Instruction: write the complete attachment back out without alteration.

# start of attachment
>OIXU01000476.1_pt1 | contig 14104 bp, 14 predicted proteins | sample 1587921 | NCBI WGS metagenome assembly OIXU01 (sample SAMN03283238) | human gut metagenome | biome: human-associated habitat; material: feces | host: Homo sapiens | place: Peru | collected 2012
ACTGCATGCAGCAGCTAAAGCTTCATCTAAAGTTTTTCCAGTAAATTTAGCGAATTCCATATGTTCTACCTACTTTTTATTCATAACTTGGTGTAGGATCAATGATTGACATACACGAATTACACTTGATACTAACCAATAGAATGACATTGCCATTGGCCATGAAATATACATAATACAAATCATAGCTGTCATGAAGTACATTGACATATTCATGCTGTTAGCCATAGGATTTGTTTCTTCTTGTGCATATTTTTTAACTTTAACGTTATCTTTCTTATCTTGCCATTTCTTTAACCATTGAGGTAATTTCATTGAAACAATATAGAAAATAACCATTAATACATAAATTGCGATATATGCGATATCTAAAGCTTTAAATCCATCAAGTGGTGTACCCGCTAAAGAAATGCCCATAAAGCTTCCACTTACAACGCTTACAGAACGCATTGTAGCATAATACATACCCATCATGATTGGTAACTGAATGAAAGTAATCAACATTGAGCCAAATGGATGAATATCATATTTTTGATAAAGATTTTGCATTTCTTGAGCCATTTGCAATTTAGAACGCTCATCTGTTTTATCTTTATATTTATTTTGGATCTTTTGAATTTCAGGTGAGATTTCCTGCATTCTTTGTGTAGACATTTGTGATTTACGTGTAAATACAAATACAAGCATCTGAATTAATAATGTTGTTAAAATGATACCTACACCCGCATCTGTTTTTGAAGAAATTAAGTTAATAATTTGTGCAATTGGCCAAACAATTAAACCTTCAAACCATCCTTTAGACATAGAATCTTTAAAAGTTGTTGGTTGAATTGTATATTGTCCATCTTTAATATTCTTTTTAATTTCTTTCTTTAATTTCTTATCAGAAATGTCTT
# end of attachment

>OIXU01000476.1_pt1 | contig 14104 bp, 14 predicted proteins | sample 1587921 | NCBI WGS metagenome assembly OIXU01 (sample SAMN03283238) | human gut metagenome | biome: human-associated habitat; material: feces | host: Homo sapiens | place: Peru | collected 2012
ACTGCATGCAGCAGCTAAAGCTTCATCTAAAGTTTTTCCAGTAAATTTAGCGAATTCCATATGTTCTACCTACTTTTTATTCATAACTTGGTGTAGGATCAATGATTGACATACACGAATTACACTTGATACTAACCAATAGAATGACATTGCCATTGGCCATGAAATATACATAATACAAATCATAGCTGTCATGAAGTACATTGACATATTCATGCTGTTAGCCATAGGATTTGTTTCTTCTTGTGCATATTTTTTAACTTTAACGTTATCTTTCTTATCTTGCCATTTCTTTAACCATTGAGGTAATTTCATTGAAACAATATAGAAAATAACCATTAATACATAAATTGCGATATATGCGATATCTAAAGCTTTAAATCCATCAAGTGGTGTACCCGCTAAAGAAATGCCCATAAAGCTTCCACTTACAACGCTTACAGAACGCATTGTAGCATAATACATACCCATCATGATTGGTAACTGAATGAAAGTAATCAACATTGAGCCAAATGGATGAATATCATATTTTTGATAAAGATTTTGCATTTCTTGAGCCATTTGCAATTTAGAACGCTCATCTGTTTTATCTTTATATTTATTTTGGATCTTTTGAATTTCAGGTGAGATTTCCTGCATTCTTTGTGTAGACATTTGTGATTTACGTGTAAATACAAATACAAGCATCTGAATTAATAATGTTGTTAAAATGATACCTACACCCGCATCTGTTTTTGAAGAAATTAAGTTAATAATTTGTGCAATTGGCCAAACAATTAAACCTTCAAACCATCCTTTAGACATAGAATCTTTAAAAGTTGTTGGTTGAATTGTATATTGTCCATCTTTAATATTCTTTTTAATTTCTTTCTTTAATTTCTTATCAGAAATGTCTT